We just wrapped up the latest event in our Executive Networking Series, a roundtable discussion entitled “The Future of Insurance – Are You Ready to Adapt to Compete?” This was a spirited give-and-take among members of Accenture’s insurance team and senior leadership of a number of insurance companies.
We previewed the new North America Digital Insurance Solution Center – an incubator environment in Chicago that helps insurers explore the evolving industry landscape and develop and test innovative digital applications and solutions. We looked at the impact of digital on insurance, and in particular at how digital innovations such as mobile, analytics, cloud, and the Internet of Things are helping insurers provide tailored advice and end-to-end services. And we looked at the changing world of insurance, in which customers are questioning the core value proposition of insurance and seeking a better experience from all providers – including insurers.
Some insurers are still coming to grips with today’s technological innovations, such as mobile, cloud, wearable devices, drones, social media, and big data and analytics. As the roundtable made clear, however, industry leaders – we call them “Digital Transformers” – are already grappling with the next round of innovation, as represented by sensor networks, robotics and artificial intelligence, visualization, predictive computing and biometric authorization. Digital Transformers are using these and other technologies to move to a new business model, one that is less about policies and more about advice and guidance.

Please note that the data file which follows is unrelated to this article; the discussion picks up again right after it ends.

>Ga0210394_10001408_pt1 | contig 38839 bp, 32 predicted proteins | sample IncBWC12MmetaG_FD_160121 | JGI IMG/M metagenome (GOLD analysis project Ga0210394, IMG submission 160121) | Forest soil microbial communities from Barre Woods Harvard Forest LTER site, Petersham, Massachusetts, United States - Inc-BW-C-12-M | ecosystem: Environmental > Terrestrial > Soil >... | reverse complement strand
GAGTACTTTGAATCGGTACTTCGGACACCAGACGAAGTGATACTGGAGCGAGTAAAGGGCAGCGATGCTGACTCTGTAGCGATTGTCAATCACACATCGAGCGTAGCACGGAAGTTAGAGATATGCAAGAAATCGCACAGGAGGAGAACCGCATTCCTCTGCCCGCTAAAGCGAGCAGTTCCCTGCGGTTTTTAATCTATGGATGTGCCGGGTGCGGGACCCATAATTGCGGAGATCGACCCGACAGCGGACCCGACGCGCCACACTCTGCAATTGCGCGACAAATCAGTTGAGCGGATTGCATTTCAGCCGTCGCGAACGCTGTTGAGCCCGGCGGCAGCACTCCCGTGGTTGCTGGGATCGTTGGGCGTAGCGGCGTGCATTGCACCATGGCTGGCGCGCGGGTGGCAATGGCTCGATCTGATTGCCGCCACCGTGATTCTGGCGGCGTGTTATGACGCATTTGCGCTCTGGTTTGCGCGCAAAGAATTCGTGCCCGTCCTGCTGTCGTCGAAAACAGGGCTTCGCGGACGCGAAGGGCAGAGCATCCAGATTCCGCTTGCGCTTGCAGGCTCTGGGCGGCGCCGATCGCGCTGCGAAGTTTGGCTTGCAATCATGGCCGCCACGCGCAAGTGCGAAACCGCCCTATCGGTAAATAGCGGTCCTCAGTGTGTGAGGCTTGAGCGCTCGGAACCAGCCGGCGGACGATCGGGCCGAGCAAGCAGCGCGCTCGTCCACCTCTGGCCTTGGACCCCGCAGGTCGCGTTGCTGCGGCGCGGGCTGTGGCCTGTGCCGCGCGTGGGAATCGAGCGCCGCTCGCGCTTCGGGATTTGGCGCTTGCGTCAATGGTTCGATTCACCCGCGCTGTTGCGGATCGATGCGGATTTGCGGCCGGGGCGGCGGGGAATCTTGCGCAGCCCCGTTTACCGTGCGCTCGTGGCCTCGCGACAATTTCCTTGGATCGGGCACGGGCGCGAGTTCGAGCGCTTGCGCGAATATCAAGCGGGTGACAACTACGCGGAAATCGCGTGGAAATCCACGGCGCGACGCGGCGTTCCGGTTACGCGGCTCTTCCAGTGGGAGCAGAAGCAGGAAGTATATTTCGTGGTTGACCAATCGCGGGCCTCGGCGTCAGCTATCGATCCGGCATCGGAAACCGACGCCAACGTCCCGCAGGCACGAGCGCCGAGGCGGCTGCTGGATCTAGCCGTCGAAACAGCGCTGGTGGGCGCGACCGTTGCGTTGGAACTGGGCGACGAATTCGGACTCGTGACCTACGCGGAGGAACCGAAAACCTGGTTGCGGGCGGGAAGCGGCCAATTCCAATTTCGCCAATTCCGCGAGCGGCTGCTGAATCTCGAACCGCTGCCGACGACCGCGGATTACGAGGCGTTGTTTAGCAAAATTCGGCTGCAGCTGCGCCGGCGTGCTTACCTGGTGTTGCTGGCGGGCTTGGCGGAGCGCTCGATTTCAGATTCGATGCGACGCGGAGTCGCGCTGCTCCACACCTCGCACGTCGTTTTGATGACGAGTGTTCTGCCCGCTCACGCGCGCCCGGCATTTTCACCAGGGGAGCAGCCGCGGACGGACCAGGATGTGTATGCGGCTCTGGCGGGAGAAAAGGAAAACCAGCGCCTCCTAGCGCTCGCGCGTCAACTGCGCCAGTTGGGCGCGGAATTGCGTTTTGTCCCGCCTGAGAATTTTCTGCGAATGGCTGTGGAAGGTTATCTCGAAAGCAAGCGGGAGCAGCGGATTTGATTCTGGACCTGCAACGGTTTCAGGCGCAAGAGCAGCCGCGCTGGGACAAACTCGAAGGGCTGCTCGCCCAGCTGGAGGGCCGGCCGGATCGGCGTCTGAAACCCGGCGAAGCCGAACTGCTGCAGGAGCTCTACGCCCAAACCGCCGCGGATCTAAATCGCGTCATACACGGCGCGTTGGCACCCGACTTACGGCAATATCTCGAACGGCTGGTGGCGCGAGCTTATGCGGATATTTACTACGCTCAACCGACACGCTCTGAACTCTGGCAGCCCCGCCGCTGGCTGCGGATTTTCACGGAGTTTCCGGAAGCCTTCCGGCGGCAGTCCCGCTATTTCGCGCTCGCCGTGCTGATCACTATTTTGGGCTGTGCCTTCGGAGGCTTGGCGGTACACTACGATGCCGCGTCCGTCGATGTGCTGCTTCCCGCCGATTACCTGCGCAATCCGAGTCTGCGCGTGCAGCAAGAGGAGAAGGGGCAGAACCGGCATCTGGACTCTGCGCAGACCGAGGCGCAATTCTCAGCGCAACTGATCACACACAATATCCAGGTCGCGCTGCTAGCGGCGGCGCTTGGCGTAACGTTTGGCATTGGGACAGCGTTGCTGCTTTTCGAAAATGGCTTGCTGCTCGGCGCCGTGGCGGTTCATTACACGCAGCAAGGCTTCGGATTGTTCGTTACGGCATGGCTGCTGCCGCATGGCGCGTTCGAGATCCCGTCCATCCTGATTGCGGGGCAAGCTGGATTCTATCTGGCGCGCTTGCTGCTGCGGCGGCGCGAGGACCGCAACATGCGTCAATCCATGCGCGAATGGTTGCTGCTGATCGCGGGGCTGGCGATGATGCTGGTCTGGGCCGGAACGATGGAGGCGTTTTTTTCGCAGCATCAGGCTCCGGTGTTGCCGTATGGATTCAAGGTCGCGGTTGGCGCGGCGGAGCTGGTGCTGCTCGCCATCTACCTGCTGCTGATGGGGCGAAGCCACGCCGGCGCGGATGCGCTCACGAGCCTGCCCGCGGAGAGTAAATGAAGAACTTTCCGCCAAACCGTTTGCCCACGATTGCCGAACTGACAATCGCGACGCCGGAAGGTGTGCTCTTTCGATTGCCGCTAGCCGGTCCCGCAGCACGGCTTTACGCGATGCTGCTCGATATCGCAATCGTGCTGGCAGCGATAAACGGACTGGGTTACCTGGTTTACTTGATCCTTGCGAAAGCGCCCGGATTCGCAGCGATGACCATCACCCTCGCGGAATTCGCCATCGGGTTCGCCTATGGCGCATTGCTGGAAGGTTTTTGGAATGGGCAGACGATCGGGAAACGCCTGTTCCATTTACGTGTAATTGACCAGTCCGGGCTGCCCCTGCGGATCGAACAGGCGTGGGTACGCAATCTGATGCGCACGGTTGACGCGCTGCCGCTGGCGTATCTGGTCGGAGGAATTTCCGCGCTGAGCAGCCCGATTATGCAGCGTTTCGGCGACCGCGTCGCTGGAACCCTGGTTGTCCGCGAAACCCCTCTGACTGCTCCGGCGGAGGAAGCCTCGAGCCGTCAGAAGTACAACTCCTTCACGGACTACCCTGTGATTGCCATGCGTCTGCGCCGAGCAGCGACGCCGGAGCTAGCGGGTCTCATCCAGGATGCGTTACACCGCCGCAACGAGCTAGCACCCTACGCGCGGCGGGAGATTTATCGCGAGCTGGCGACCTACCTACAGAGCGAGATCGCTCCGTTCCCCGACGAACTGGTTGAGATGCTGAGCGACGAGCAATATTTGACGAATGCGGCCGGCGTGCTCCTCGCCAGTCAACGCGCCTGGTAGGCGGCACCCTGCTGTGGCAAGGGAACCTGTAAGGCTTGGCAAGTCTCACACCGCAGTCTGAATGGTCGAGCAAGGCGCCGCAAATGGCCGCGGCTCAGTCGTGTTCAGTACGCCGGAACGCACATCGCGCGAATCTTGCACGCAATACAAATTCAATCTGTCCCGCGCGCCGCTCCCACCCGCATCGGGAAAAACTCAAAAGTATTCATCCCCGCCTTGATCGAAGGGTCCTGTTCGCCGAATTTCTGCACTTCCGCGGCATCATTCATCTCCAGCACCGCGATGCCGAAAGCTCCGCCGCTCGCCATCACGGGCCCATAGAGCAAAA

Digital Transformers, for example, may offer new services which are not tied to insurance policies and premiums – such as elder care facilitated by robotics and artificial intelligence. Or, they may partner with technology companies to create new services. What’s really exciting about Digital Transformers, however, is that they see insurance as central to a new age of innovation and technological progress, enabling advances in areas ranging from autonomous vehicles to connected homes.
We ended the roundtable with a much broader view of the opportunities facing insurers. In the short- and medium-term, insurers can use existing technologies to improve products and processes and reduce costs. Longer-term, though, insurers need to be thinking not only about new technologies but about entirely new ways of meeting customers’ needs.